Earl Grey is one of the most popular and recognized tea beverages in the world. It's been hailed for its health benefits raging from heart to digestive health. It boasts an intriguing history that marks the intersection of the Far East and the western empires. What truly makes Earl Grey unique is its blend of bergamot and black tea.
The resulting citrusy and chocolate flavors make this tea a delight in the morning and at night. It is famously associated with royals and a staple at high profile events including meetings between heads of state. Find out what makes Earl Grey so special and get a few tips on how to brew this tea perfectly every time.
Earl Grey tea is a flavored tea that is infused with bergamot orange. Flavored teas consist of true tea leaves that are infused or blended with fruit, flowers, herbs or spices. The rind of the bergamot orange is dried and added to black tea leaves to produce Earl Grey tea. Bergamot oil extracted from the rind is also used in certain blends. Black tea leaves are the standard for Earl Grey, but sometimes green tea leaves or oolong tea leaves are used instead.
Bergamot oranges are grown in Calabria, Italy and parts of France. The fruit more closely resembles limes in appearance. The flavor of bergamot oranges is a blend of a variety of citrus fruits. It looks like a cross between an orange and a lime, but taste more like a grapefruit or lemon. The bergamot orange tree is believed to be a hybrid of the orange tree native to Seville and the lemon tree native to Southeast Asia.
Classic Earl Grey tea features lemony and malty notes. These contrasting flavors make the beverage a distinctive tea that is beloved by many. It is typically made from an infusion of traditional black teas such as Assam, Darjeeling, and Keemun.
These types of black tea feature flavor profiles with hints of toffee, caramel, and honey. The aroma of these black teas is nutty and woodsy. The combination of these black tea flavors and the citrusy and fragrant bergamot flavor, results in a tangy yet malty tea.
Earl Grey is a quintessentially English tea, but its origins actually stem from China. Chinese tea masters worked diligently for years to create new tea blends that would entice western traders and please the ruling class. They used everything from lychee fruits to jasmine and chamomile flowers to create new flavored Chinese teas. Bergamot flavored teas were simply another example of a long history of tea experimentation.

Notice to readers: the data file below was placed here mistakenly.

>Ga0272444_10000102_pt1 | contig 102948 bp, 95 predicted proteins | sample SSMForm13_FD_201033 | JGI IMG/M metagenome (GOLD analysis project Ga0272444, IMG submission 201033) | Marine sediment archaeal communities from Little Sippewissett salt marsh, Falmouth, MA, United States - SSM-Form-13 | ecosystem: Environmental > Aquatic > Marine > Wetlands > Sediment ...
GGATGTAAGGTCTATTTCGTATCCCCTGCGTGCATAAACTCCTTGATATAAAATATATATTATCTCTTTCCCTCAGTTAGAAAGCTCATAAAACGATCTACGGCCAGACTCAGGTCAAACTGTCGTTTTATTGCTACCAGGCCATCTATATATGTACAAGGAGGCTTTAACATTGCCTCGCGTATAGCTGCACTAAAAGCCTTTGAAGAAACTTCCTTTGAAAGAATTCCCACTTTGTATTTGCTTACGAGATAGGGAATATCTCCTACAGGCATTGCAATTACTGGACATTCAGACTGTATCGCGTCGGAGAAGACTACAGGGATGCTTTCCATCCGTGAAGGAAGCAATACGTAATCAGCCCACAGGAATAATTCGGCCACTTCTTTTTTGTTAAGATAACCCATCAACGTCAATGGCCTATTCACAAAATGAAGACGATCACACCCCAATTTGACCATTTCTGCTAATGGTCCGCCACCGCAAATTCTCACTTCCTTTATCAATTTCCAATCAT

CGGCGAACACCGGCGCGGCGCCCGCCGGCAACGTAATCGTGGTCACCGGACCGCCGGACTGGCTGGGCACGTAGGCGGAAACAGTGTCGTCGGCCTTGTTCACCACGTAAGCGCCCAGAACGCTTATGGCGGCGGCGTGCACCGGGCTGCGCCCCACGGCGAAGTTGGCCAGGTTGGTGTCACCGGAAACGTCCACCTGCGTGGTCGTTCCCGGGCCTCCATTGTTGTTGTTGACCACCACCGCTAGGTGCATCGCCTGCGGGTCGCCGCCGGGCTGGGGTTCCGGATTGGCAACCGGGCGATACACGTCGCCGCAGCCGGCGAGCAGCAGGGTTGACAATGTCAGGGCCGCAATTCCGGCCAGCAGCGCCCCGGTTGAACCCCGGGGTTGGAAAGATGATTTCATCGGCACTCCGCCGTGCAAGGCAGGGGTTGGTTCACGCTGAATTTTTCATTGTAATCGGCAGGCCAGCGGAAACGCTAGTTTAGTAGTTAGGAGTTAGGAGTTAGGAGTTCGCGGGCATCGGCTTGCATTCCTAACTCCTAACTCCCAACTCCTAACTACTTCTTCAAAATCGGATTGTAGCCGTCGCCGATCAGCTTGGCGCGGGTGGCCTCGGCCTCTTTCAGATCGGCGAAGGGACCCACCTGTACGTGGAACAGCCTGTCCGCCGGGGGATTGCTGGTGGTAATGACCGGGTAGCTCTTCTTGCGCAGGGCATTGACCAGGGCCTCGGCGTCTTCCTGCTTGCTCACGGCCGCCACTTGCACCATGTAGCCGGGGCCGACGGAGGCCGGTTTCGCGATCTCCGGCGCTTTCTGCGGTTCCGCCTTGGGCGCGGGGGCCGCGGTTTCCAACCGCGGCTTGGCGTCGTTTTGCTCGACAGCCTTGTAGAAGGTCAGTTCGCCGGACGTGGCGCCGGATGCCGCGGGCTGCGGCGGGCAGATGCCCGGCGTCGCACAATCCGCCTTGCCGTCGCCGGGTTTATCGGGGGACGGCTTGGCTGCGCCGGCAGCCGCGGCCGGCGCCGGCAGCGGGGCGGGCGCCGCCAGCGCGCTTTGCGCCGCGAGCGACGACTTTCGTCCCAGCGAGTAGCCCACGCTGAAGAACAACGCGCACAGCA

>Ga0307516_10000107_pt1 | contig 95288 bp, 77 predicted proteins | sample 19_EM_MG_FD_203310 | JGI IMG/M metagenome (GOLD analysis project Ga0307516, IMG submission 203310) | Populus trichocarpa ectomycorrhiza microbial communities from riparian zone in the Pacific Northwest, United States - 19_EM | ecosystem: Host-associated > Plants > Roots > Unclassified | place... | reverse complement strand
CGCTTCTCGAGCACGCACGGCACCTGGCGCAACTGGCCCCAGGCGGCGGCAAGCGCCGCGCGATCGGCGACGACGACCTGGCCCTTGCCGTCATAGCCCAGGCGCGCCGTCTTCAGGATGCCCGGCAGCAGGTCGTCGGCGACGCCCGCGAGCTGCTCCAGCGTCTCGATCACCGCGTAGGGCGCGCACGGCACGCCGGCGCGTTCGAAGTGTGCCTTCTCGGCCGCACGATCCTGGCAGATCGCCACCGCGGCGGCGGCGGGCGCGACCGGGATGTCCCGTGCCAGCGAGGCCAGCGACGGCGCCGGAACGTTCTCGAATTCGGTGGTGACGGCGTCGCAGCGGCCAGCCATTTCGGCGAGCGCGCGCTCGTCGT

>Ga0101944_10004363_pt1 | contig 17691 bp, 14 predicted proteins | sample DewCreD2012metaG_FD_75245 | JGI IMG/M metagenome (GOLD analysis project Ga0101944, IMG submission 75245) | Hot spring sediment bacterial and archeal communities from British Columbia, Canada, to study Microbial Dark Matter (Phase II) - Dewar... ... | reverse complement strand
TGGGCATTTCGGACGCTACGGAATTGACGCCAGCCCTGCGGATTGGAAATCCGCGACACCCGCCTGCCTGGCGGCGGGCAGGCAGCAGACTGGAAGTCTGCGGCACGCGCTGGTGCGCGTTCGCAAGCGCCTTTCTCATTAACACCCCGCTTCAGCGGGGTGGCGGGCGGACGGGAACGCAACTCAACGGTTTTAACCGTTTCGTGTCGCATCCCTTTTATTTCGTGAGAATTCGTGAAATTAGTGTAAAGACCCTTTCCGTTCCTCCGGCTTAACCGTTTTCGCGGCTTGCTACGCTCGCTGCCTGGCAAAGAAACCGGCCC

Earl Grey black tea didn't make its way to England until the early 17th century. The tea is reportedly named after Charles Grey — known as 2nd Earl Grey — who was the British Prime Minister from 1830 to 1834. The story of its inception in London is fuzzy. Some say a Chinese mandarin who was saved by Lord Grey's men from drowning delivered the tea as a gift. Others say that he was given a black tea flavored with bergamot orange as a diplomatic gift.
Whatever the true story, the popularity of Earl Grey was solidified through its consumption by the royals, rich and elite. Lady Grey served the tea during political and diplomatic meetings with a host of nations. The Grey family worked with Chinese tea experts to create a special blend designed specifically to offset the flavor of lime that was present in the water near their Howick Hall estate. This recipe was eventually sold to Twinings and the same recipe was used in their Earl Grey blends until 2011.
The Grey family never registered the Earl Grey trademark. As a result, many tea companies produce their own versions of this flavored tea. From California to the Irish highlands and French valleys, tea companies put their own spin on bergamot infused teas. The type of tea and bergamot used as well as the amounts lend the differences in flavors among manufacturers.
Black tea leaves include traditional types such as Indian Assam and Darjeeling or blends from Africa or China like Lapsang Souchong. Some manufacturers use a blend of black teas from across the world. The drying process also affects the flavor of Earl Grey tea. Some black tea leaves are roasted while others are pan-fired or steamed resulting in different tasting notes.
The black tea leaves are harvested and undergo a production process that includes withering, rolling, oxidation, and drying. For Earl Grey teas made with green tea — known as Earl green tea — the leaves are not oxidized. Teas are usually flavored just after the drying process is completed.
Earl Grey teas are flavored in two ways. The tea leaves are sprayed or coated with bergamot essential oil or extracts to infuse flavor. Alternatively, dried bergamot orange rinds are added to the dried leaves for infusion in water. Earl Grey teas that are coated with oils tend to have a stronger citrus flavor.
It's no secret that citrus fruits are a key component in fighting off colds and flus. Bergamot orange is no different. Earl Grey is particularly popular in Europe and the United States during the winter months were colds are rampant. Earl Grey helps the immune system fight off colds thanks to the presence of vitamin C. It also prevents fever and invasions of parasites.